“Irish is easy,” I told Mum at dinner when I first began learning the language, soon after coming to Ireland. “Spoon is spunog, and God is love.” (Spunog is written here without the necessary fadas — accent marks — because I don’t know how to make them in WordPress, and it is pronounced something like spoon-ohwg, if I remember right.)
“Yes,” Mum said. “That’s what I’ve been trying to tell you. God is love.” She said nothing about the Irish. It was a mystery to her, and as was the case for so many Dublin families whose children were forced to learn Irish by legislators that insisted upon it, she resisted our need to learn a “dead language.” My father scoffed too, and far more than she did. We learned early on that it wasn’t worthwhile to try in Irish, because trying was a sign of submission to the authorities. So I gave up. Truth to tell, Irish isn’t easy at all: the spelling is bizarre for an English speaker, the pronunciation illogical for an English speaker, and the grammar complex and out of order. A literal translation of the grammatical construction for “I am hungry” (which is, if my memory serves me, “Ta ocras orm”) is “There is hunger on me.” But I remember so little of the language, despite my decade of learning it, that I could be wrong on all counts. (So don’t sue me if you know Irish and I’ve represented it all wrong!)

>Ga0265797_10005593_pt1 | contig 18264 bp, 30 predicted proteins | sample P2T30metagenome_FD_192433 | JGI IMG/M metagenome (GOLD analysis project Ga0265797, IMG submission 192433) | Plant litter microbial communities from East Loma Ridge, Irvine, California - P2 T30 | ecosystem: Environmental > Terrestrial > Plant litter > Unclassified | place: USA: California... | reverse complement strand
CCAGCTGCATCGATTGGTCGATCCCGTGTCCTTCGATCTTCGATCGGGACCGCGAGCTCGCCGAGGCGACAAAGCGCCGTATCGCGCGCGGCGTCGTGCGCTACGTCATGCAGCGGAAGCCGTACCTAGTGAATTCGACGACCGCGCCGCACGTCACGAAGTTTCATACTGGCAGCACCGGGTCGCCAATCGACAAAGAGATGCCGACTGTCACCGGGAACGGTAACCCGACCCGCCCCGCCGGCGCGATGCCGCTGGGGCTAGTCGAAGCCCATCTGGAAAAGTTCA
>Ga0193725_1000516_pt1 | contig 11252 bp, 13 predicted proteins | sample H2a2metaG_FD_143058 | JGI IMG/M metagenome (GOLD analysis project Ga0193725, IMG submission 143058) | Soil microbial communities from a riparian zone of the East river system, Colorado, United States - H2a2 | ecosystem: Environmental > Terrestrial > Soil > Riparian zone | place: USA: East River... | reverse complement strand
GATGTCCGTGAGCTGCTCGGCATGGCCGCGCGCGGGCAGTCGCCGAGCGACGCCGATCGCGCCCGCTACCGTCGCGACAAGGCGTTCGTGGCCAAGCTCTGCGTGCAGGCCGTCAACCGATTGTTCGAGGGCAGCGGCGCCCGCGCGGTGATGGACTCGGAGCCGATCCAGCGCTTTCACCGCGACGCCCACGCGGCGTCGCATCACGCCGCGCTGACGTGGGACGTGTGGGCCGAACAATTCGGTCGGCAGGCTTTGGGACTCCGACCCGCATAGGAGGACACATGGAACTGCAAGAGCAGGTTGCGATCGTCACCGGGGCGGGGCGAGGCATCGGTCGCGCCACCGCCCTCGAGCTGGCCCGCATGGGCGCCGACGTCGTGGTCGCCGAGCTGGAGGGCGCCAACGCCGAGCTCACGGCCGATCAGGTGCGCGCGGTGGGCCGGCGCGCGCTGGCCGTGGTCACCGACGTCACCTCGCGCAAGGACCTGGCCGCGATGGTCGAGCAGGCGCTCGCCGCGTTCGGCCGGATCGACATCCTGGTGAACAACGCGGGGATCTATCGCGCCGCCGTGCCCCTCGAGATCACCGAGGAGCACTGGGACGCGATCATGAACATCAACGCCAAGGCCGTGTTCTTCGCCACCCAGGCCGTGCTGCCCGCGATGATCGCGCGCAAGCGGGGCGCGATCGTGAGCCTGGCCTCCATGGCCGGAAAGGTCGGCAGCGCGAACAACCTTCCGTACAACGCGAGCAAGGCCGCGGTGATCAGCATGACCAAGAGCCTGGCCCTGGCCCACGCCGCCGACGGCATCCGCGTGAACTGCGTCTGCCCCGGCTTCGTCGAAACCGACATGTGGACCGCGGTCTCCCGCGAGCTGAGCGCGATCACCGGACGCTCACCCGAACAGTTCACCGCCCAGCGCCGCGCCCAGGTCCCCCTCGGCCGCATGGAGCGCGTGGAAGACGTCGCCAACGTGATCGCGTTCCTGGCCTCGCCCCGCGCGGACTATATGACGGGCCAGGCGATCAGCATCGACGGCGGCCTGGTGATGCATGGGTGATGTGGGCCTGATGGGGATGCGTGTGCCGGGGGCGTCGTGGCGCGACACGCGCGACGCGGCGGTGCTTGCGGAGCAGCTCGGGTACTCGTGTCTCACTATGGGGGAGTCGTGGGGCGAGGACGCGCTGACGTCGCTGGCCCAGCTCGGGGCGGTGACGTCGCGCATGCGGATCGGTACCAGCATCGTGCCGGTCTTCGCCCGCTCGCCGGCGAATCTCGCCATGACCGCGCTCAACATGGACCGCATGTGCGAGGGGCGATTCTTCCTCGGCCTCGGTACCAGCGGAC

Anyway, I soon learned to despise Irish, something I regret today, though I wouldn’t dare admit it to my father. And I learned that God wasn’t love. God didn’t exist, actually. God was despicable, a crutch for weaklings. Mum, despite her rigid Methodist upbringing and the desire to flee all religion that reminded her of home when she fled the world of her dying mother, at least dealt gently with the fact that Irish schools contained religion of some sort or another. My father, on the other hand, rolled his eyes and spoke with contempt of a system that was trying to brainwash people with the ideas of “the biggest cult of them all,” Catholicism.
After that one slip up, bringing home “God” and daring to present the word at dinner, I never made the mistake of mentioning religion again.
For a moment I wonder why I brought Irish and God home in the same sentence, why they were so entwined that I connected them the way I did — illogically but somehow correctly. Then I realize that I have only to look at the history of the country to know the answer.